Last night the three Postulants and I went to a preseason game in which the Cincinnati Bengals played the St. Louis Rams. We won't talk about the quality of play or the final score. :-) One of the Postulants had procured tickets for a very, very low price, so we could attend. I really enjoyed being there. the evening was very warm and humid, but not too uncomfortable. Getting a chance to spend the evening with our Postulants made it all very worthwhile.
As I listen to the commentaries in the media on the occasion of the death of Senator Ted Kennedy, my thoughts go back to the "glory days" of the early sixties when John ran for president and won. I was a junior in high school (I think) when the country elected the first Catholic President. That joy and excitement was too soon followed by the tragic deaths of both John and Bobby. Younger brother Ted was left to carry on the legacy.
Whether Ted did that or not can be argued, but he certainly championed many causes for which many in this country can be eternally thankful. Many, including myself, do not agree with ever stand he took, but from the civil rights movement up to health care he fought and fought hard for those less advantaged than he. His legacy in the Federal Government will stand unchallenged for a long, long time.
Today as we celebrate the Feast of St. Augustine, a man who fathered an illegitimate child, I am reminded that the Lord works through human imperfections. God does not seek perfection, but love. St. Peter denied him, St. Paul concurred in the murder of St. Steven, Moses was a murderer, King David was a murderer and an adulterer, St. Francis did not have a stellar past, and the list goes on and on. Ted Kennedy's personal legacy may not match his political legacy, but the Lord certainly used his talents to do a lot of good for this country. We owe him our thanks and respect.
May he rest in peace.
What a great story. I've followed your blog from Australia for some time, following the progress of the young friars. It's been a great experience and very helpful in my own thinking and discernment. Many thanks Don.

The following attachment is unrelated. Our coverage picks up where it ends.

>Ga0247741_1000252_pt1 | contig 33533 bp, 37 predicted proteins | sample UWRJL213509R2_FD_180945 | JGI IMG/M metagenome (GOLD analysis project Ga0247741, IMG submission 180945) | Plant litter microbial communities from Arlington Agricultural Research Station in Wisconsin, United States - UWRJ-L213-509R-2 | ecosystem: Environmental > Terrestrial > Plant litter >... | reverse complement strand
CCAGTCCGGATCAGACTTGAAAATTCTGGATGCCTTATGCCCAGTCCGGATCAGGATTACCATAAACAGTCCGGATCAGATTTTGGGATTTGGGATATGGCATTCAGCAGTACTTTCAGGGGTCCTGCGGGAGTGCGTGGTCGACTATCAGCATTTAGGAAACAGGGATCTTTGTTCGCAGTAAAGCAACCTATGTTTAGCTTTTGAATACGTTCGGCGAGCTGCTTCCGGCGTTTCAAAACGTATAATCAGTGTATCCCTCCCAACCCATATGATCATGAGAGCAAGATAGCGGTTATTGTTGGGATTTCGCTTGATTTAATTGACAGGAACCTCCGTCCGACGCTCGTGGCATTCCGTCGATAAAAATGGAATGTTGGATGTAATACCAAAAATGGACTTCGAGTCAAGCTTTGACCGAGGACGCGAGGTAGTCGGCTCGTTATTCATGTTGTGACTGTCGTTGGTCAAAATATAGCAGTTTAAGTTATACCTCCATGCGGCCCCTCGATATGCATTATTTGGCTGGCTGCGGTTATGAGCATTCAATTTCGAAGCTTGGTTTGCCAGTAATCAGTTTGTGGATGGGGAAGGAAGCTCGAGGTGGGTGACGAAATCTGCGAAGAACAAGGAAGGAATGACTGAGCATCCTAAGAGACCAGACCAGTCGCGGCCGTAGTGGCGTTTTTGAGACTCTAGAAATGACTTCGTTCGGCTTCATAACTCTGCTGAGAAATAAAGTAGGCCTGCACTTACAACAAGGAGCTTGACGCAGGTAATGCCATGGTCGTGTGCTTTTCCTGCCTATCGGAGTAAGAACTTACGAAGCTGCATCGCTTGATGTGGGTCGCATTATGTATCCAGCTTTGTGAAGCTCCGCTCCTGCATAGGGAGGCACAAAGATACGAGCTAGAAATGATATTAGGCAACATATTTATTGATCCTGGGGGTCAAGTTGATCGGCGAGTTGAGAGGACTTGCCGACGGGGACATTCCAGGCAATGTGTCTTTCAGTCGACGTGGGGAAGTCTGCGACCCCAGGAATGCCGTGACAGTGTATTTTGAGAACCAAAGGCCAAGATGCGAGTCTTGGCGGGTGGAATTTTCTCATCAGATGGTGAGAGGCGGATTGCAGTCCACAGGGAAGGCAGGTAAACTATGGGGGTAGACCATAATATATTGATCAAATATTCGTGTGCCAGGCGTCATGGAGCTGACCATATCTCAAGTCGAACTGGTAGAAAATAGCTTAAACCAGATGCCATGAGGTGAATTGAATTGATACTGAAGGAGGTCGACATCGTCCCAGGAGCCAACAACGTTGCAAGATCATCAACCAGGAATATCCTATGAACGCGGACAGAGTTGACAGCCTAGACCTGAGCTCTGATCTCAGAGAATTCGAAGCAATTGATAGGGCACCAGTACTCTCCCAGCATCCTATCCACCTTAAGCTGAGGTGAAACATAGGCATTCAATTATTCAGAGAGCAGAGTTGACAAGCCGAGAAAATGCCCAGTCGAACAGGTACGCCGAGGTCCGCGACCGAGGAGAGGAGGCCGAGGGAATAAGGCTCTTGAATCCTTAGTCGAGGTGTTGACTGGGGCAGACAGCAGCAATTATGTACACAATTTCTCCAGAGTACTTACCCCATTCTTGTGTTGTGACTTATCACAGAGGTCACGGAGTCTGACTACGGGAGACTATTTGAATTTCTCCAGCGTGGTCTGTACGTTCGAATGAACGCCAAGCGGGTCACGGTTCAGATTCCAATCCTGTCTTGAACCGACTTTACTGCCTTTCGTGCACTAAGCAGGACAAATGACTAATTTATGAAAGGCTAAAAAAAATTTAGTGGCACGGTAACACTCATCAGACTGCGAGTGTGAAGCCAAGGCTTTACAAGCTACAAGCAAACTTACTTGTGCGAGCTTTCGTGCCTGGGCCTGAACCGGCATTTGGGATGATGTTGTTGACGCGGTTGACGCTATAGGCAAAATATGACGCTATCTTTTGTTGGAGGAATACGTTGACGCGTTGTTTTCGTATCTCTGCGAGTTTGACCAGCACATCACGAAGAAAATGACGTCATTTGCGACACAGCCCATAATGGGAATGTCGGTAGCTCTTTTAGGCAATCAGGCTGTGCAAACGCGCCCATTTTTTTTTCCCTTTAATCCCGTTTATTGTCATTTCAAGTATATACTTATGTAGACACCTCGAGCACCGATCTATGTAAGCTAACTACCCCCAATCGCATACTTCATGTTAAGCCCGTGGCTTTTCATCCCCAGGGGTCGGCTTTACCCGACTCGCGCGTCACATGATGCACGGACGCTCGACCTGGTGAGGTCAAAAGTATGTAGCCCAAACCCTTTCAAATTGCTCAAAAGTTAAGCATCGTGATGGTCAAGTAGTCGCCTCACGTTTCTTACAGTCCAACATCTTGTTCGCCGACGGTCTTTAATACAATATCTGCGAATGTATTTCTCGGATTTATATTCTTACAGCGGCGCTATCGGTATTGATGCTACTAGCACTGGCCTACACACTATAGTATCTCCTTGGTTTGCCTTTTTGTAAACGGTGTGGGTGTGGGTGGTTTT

This evening after I returned home from work, our Provincial Minister Fr. Jeff Scheeler, O.F.M. was visiting with Fr. Al with whom I live. The two have know each other for years and had just returned from a walk and were getting ready to go out for dinner. Fr. Jeff stepped into our guest room--a room I had just moved out of a few weeks ago--to change clothes. As he prepared to exit the room I heard him fumbling with the door knob. When I lived in the room I was aware that you had to turn it in a particular way to get it to open, but it always opened easily for me. It would not open for Fr. Jeff.
I got a screw driver and tried to dismantle the door knob, but the workmanship was excellent and the mechanism was buried inside the door. I slipped some tool under the door so Fr. Jeff could remove the hinges, but no go. (The door had been cut off on the bottom once upon a time when the house had been carpeted, so the gap under the door is fairly large.) Fr. Al and I tried pushing, shoving, etc. and Fr. Jeff pulled and tugged, but the door would not budge.
Finally, in a last ditch effort, Fr. Jeff climbed out the window. Fr. Al had placed a ladder outside the window and the "escape" went without a hitch. None of the neighbors seemed to have witnessed the event and, of course, my camera is at the office.
The guest room is still securely locked, but Frs. Jeff and Al did go out for dinner and celebrate their time together. Sometime the Brothers tease us priests about not being very mechanically inclined--hopefully none of them will read this. :-)
So how many Friar/Priests does it take to open a door? The question is still unanswered. The answer is obviously more than the three of us here tonight. (And thank God I moved into the other room a few weeks ago when Fr. Bill moved to another friary leaving his room available to me.)
This week I am in Chicago at Catholic Theological Union helping with a program geared toward helping young adults discerning various ministries within the Church. I am serving as one of eight mentors (fellow Religious and lay men/women) serving 58 young adults ranging in age from 18 through 32. We have visited various ministries in Chicago and heard presentations on Lay Ecclesial Ministry, the Religious Life, the Theology of Prayer and of Call, Discernment, and Healthy Sexuality. A number of the young people are already committed to entering Religious Communities; most are still discerning what the Lord is calling them to do. Wednesday evening we had supper and watched firework from a boat on Lake Michigan. The program is funded by a grant from the Lilly Foundation and is free to the participants.